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General Information, Backdrops for Studio and Location Work


What are the main types of backdrops? Money saving tips for getting the most for your photographic background dollar.

Seamless Paper Photographic Backgrounds


The most basic photographer backdrop is the seamless paper. Normally found in 53-140” rolls in a variety of colors, this basic easy backdrop costs about $20-30 per roll. Choice of colors is very individual and specific to the application. A portrait photographer is likely to want colors to set off the skin tones: white, grays and black are useful. The colored paper is so widely used that colors behind a subject by themselves tends to look canned. For product photography, a color in contrast to the product is best.

Roller systems for hanging backdrops include ones for one roll, or several rolls. Some are motorized. Expect to pay about $200-400.


Muslin Backgrounds

Muslin is another staple. Muslin is a cotton weave fabric, which holds dyes and paints easily. Usually muslin backgrounds are clamped to a background stand. For transport to a photo shoot, muslin is typically stuffed in a bag (the wrinkles from this are not considered a problem). Muslin is also available in systems that pop open into a circular 6’ backdrop. These can be snapped back into a smaller circle for transport (try Calumet Photographic).

Muslin is relatively inexpensive and very portable. In a studio photographers typically use welders or photographer clamps to hang the backdrop from a stand.

Oddly enough the hardest thing to find in muslin is a solid color. Most vendors sell muslin in old master patterns (old master styles have a lighter color “hot spot” in the center and progressively darker colors as you move from the center), abstract patterns or marbleized patterns. Marbleized patterns look like a marble wall with veins of lighter color through a solid color.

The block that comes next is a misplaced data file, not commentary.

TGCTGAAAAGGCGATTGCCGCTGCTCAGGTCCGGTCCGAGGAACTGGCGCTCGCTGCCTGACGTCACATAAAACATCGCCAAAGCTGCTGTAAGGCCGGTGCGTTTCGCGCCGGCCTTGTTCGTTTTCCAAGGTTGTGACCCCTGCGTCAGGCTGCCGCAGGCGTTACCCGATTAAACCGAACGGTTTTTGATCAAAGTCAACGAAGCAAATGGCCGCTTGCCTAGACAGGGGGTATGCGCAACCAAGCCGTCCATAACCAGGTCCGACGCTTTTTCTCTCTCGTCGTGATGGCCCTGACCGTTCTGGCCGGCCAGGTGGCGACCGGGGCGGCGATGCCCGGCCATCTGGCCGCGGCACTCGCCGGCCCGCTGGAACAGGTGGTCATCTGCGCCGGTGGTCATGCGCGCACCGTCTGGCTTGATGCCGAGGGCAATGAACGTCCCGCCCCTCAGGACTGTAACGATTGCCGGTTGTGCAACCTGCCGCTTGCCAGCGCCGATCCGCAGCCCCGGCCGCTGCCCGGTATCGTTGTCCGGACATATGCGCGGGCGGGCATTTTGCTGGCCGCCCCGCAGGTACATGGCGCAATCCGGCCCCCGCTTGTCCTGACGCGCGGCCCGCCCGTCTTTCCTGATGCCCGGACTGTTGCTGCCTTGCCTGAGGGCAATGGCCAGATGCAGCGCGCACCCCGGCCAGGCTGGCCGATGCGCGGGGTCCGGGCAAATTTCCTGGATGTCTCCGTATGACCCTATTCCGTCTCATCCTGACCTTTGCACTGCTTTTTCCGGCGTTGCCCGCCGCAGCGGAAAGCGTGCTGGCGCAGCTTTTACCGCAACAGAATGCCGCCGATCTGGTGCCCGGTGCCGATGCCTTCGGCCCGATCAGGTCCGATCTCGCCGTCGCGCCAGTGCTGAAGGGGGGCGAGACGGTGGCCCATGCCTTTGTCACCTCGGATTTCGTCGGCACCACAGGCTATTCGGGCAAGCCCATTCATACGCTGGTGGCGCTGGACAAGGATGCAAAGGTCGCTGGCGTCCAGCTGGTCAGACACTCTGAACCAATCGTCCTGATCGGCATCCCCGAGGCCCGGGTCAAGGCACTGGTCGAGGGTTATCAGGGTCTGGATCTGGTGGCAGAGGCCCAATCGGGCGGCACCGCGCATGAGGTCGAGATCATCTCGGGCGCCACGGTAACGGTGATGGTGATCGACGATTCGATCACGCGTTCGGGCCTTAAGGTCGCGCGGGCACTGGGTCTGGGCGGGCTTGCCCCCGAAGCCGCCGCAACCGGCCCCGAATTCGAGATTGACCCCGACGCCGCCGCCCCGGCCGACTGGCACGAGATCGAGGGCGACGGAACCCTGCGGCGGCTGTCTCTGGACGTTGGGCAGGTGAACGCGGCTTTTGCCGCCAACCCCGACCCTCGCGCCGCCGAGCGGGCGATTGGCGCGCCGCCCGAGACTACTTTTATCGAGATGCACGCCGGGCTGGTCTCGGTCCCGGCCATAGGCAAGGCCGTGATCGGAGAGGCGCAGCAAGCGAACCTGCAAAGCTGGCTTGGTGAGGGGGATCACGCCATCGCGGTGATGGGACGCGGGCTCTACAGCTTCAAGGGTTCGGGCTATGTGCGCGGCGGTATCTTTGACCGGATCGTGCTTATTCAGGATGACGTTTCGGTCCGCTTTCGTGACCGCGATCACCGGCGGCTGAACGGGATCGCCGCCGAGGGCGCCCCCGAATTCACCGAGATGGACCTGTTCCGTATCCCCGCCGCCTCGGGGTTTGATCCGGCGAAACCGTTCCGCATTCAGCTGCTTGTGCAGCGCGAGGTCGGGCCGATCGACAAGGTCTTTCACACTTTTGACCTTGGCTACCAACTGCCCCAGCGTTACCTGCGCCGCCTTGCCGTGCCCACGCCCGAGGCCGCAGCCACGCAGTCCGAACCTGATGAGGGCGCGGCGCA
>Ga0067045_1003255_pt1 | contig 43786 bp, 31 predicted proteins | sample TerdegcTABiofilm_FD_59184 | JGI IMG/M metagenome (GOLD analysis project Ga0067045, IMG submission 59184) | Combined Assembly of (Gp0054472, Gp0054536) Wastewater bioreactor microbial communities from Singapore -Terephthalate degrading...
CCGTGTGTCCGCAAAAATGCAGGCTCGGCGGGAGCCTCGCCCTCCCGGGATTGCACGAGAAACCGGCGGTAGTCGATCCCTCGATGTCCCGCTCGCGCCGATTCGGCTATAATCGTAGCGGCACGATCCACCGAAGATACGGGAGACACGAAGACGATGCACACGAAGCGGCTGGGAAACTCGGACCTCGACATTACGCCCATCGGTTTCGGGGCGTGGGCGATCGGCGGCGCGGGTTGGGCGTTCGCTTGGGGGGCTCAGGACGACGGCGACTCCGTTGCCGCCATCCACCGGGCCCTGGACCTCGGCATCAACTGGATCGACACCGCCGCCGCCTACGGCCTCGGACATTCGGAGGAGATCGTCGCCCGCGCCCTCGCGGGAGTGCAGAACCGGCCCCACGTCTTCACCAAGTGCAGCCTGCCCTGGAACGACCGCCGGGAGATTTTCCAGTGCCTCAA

In the case of marbleized or patterned backdrop, the portrait photographer may want to hang the backdrop and see that the pattern won’t inconveniently cross through the head of a subject. This is especially true of marbleized or striped patterns.

Typical useful sizes of backgrounds are 9’ x 12’ or 12’ x 20’. The costs vary but range from $120-300.


Canvas Backgrounds

Before muslins, there were canvases. Unlike muslin, canvas is a heavy fabric. Canvas backgrounds are usually painted, frequently in old master, or scenic realism. Also called “Roll Drops” or “Scenics” (muslins also can be called scenics), canvas backgrounds do need a suspension system. A motorized backdrop stand is the usual means, but there are background rollers that mount to the ceilings of larger studios. Expect to pay much more for a ceiling system (maybe $1200- 1300). The benefits of a ceiling system include less equipment underfoot. Ceiling systems, especially with light rail systems for lights clear the floor space for little things like models, sets, and the photographer.

Canvas also includes some oddities borrowed from the Theatrical world. Cut Drops, which are hard to find in USA for photography, are partial backdrops. Typically the cut drop is painted as an archway , with the opening cut out so that a person can stand below it. Trees, Architectural details, and abstract patterns can be cut out.

Partial backdrops are similar to the cut drop. A partial backdrop is not meant to fully cover a set. It might detail a vertical column, wall or doorway. Another use of a partial backdrop is a scene behind a window.


Special Effects Backgrounds

Chromakey backdrops are the commonest special effect backgrounds. Most commonly known as the background that the weatherman stands in front of, chromakey or “key” backgrounds are set to perfect blue or green to allow a video trick to be played. The videographer can superimpose a second image over the first and only the chromakey color section will show (think weather map behind the weather man).